Vector, BLUE ENCOUNT’s third major label album released March 21, is a fourteen-song punky power-pop blast of giddy exuberance with soaring choruses and melodies that burrow so deep into your ear you’ll be humming them for days. Like the best breakfast cereals, the layered guitars are crunchy yet sweet with a nutty goodness that satisfies while the tasty, locked-in bass and drum playing adds substance to the meal.
Opening song Tomose sets the tone with a barreling-down-the-highway pace and a sing-along chorus, and the band keeps things going with Waaaake!!!! and Compass with plenty of alternating power chording and lushly arpeggiated guitars; a bit like an unholy marriage of Green Day and Styx that somehow leads to happily ever after.
VS was the season opener to anime Gintama’s fall season and the bonus DVD showcases a “making of the video” feature. The band doesn’t take a great fall on Humpty Dumpty and instead treat us to a pulsating funk metal workout that highlights the nimble fingers of bassist Yuuta Tsujimura and drummer Yoshihide Takamura, while singer Shunichi Tanabe goes full Chili Pepper on the verses.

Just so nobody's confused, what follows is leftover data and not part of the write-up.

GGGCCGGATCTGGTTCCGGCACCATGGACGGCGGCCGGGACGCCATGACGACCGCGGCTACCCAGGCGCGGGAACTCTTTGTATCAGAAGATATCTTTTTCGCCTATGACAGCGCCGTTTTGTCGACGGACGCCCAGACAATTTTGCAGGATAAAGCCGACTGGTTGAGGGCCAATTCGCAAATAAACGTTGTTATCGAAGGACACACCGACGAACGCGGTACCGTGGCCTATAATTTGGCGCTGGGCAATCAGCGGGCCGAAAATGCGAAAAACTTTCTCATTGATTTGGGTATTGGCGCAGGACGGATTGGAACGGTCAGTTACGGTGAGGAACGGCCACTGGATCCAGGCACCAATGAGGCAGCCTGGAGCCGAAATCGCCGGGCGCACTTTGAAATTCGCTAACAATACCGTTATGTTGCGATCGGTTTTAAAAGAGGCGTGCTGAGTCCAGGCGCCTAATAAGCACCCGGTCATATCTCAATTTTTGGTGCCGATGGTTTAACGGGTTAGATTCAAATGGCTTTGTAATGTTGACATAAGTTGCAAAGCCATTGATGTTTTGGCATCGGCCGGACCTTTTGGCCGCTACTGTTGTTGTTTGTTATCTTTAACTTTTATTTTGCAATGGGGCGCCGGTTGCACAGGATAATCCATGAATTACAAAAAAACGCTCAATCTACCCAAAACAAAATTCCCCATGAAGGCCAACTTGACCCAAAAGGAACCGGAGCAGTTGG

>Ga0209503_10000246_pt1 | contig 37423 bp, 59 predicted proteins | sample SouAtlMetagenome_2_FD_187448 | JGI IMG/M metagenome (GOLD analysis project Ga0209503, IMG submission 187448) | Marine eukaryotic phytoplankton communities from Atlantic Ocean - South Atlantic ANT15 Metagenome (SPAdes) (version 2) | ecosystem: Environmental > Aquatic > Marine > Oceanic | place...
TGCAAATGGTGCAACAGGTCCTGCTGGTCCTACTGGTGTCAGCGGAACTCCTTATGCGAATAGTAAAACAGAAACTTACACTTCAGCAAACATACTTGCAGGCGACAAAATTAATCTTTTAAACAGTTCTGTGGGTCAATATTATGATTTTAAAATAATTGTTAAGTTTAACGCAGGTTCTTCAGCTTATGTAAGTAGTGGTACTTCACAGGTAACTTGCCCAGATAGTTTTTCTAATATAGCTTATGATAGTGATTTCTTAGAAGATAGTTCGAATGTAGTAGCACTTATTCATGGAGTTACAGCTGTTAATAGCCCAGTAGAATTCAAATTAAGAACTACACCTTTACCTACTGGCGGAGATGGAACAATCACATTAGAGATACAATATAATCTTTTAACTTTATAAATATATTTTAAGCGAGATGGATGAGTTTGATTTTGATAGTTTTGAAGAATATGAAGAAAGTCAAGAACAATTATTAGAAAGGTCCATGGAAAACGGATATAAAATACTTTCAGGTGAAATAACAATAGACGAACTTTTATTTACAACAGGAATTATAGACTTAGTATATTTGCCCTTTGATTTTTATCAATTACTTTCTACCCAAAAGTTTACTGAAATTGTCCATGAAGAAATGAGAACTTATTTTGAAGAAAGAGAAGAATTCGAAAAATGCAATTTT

Tanabe shows off his singing prowess on Niji (Rainbow) with an impressive vocal turn that goes from smooth crooning to almost falsetto highs. Sayonara was the theme song to Last Cop: The Movie and has nice acoustic guitar paired with power ballad instrumentation.
You get the answer to the unasked question (is this album worth listening to all the way through) on final track Kotae (Answer), as the band pulls out all the stops over an ascending chord progression that feels life-affirming with a tastefully melodic guitar solo from Yuuya Eguchi.
All in all, BLUE ENCOUNT’s Vector is a bowl overflowing with snap, crackle, and pop and well worth seeking out.